April 13, 2024

Small businesses that opened right before the Covid-19 pandemic have high hopes for better opportunities, especially with the capacity building training from the Department of Trade and Industry.

Guil Ocampo, a young entrepreneur in his mid-30s who is operating a coffee shop along Session Road in Baguio City, is hopeful of good prospects for another year after seeing good signs in recent months and after undergoing management and financial preparation training from DTI’s “Kapatid Mentor Me” (KMM) program.

He said the KMM training “was a big change in the set-up (of my business)” since it allowed him “how to view the daily sales for a long-term situation.”

“Knowing how to make the financial report and interpret it and how to properly run the business without encountering problems with government regulatory offices are also important factors. More importantly, having the confidence that I know what I am doing in managing the business is a big boost,” he said.

Ocampo joined the KMM program in 2022, when he nearly lost everything and realized the need to be equipped with additional knowledge.

“I was unemployed after resigning from work to start a business and my life’s savings were drained from opening the cafe and moving to another location along Session Road,” he said.

Ocampo and his friends opened their business in February 2020 in a hotel near Wright Park after seeing the potential of a coffee-related business while doing documentaries as a government media practitioner.

Around a month later, a nationwide lockdown was declared due to the pandemic, prompting the immediate closure of the establishment.

Ocampo tried to continue operating by adopting a delivery service as there were no dine-in clients.

He said the pandemic taught him a lesson – to cooperate and collaborate with other businesses.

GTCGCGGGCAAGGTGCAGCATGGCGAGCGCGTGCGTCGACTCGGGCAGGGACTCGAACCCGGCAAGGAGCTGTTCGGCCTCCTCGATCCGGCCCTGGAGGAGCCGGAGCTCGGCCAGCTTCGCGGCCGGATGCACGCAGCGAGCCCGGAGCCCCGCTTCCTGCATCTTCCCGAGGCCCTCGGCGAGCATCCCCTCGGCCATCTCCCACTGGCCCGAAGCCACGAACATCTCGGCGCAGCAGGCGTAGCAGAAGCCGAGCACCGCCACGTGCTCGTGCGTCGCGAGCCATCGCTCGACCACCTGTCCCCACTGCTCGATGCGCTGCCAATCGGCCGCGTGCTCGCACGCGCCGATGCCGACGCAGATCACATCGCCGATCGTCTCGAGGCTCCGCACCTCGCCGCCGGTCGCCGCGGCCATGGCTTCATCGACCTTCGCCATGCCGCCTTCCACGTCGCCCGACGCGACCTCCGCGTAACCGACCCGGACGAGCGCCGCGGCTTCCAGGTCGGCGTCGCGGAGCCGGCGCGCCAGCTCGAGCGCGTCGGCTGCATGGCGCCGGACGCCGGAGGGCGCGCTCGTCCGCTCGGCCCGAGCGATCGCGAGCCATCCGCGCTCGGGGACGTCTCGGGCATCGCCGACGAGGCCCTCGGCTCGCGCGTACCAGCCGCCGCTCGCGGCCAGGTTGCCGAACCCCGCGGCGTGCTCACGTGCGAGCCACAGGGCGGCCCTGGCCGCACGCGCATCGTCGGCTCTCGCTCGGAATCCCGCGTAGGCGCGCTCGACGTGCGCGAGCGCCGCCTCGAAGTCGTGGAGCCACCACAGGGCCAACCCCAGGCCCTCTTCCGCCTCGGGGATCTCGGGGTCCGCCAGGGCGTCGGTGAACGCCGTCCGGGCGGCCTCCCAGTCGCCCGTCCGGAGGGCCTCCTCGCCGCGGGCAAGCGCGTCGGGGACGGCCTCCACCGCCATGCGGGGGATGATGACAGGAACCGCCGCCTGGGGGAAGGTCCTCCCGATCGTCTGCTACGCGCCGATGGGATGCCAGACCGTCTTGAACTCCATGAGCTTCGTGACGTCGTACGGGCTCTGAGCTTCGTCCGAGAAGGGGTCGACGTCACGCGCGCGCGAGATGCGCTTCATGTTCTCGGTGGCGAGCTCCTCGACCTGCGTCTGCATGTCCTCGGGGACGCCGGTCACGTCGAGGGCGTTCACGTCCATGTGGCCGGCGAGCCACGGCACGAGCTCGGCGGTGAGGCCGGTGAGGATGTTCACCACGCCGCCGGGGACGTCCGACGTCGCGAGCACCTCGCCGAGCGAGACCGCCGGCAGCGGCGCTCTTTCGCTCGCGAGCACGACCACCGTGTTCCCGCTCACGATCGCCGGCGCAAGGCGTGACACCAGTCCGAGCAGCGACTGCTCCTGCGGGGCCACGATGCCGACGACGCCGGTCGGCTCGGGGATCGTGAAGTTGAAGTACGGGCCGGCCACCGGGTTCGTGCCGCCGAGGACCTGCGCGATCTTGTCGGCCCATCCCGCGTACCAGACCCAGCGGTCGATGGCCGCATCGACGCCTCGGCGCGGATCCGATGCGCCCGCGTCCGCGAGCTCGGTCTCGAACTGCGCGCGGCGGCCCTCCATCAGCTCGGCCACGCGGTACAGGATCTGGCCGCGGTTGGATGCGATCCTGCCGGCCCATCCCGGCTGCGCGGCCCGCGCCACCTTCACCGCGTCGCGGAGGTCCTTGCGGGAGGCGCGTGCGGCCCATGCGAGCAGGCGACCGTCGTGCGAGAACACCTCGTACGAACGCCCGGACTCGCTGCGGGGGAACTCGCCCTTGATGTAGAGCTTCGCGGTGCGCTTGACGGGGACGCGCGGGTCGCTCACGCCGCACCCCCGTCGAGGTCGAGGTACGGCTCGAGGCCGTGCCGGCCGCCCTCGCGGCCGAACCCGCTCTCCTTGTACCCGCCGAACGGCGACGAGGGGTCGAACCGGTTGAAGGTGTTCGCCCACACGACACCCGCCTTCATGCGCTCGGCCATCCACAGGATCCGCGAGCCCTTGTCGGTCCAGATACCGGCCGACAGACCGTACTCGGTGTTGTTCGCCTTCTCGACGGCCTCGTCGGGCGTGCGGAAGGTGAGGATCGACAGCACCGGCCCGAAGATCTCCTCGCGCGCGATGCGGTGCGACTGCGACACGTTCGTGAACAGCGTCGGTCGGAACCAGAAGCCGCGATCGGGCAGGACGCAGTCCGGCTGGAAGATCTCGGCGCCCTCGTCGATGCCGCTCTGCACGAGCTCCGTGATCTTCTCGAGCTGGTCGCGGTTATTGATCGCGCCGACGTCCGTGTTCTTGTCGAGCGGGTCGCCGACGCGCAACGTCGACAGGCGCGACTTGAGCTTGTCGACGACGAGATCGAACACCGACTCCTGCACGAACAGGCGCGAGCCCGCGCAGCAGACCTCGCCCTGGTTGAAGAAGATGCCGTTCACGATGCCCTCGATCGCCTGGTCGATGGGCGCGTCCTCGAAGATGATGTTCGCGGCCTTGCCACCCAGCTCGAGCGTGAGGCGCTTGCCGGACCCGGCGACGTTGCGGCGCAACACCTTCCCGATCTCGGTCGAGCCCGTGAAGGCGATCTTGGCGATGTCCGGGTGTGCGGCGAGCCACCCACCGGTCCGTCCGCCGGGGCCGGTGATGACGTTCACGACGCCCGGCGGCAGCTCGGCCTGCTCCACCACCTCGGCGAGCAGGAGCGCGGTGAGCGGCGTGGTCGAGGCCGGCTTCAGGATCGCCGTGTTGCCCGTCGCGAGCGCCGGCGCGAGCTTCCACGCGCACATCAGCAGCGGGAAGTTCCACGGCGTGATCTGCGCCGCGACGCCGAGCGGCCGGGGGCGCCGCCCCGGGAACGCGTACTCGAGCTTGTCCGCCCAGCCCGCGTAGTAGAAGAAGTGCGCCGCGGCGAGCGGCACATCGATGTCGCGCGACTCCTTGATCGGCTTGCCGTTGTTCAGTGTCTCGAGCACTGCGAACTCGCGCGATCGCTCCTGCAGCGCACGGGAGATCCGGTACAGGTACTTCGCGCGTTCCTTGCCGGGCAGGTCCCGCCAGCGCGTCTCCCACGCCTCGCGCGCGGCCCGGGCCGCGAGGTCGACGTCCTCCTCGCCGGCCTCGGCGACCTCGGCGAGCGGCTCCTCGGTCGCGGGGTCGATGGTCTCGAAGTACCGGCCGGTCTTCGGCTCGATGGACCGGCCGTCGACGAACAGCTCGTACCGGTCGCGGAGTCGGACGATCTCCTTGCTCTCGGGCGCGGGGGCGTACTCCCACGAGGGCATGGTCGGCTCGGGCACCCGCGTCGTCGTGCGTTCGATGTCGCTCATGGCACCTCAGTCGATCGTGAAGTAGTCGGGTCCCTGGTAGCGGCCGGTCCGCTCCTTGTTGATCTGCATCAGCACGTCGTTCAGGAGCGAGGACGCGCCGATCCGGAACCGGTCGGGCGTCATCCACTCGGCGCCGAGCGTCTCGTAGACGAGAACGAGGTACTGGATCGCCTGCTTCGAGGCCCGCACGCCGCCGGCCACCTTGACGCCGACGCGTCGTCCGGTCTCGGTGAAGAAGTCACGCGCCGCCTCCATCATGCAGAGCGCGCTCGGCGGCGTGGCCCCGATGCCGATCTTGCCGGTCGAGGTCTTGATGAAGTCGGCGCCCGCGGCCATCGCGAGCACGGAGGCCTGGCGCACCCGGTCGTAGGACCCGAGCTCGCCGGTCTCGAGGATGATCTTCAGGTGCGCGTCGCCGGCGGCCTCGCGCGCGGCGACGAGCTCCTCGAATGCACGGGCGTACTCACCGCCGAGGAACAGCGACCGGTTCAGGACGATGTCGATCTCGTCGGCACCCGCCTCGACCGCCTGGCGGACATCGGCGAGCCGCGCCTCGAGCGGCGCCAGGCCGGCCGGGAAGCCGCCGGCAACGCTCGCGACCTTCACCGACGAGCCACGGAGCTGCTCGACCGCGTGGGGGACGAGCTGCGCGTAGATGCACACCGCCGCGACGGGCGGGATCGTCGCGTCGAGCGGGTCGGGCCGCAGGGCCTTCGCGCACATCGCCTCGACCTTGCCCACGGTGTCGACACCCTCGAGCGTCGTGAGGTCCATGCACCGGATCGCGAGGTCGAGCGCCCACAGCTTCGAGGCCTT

The current location of his coffee shop was used as a drop-off area for cosplay items.

To date, the venue houses not just a coffee shop that allows its customers to play board games but also a place where cosplayers can display and sell their costumes and other items.

Similarly, Florence Aquino, 45, and her sister opened a mini grocery in 2021 at the ground floor of their family residence in Irisan.

Like Ocampo, she and her sister first opened a small milk tea and fruit shop at the university belt in January 2020, but which also became a casualty of the pandemic.

Aquino was forced to attend the KMM training in 2022 since her sister cannot attend because she was working as a nurse at the local health office.

“The mentoring program of your specific venture was very helpful. It will allow you to take a glimpse at the future while standing in the present,” she said.

DTI-Cordillera Assistant Director Samuel Gallardo earlier said the KMM is a regular program of the agency implemented with the help of stakeholders from the private sector who serve as mentors.

“This is a good opportunity to be trained as an entrepreneur since this allows the business to flourish. Everything that will make a person well-rounded in knowing how to start, run the business, and improve it are provided free to trainees,” he said. – PNA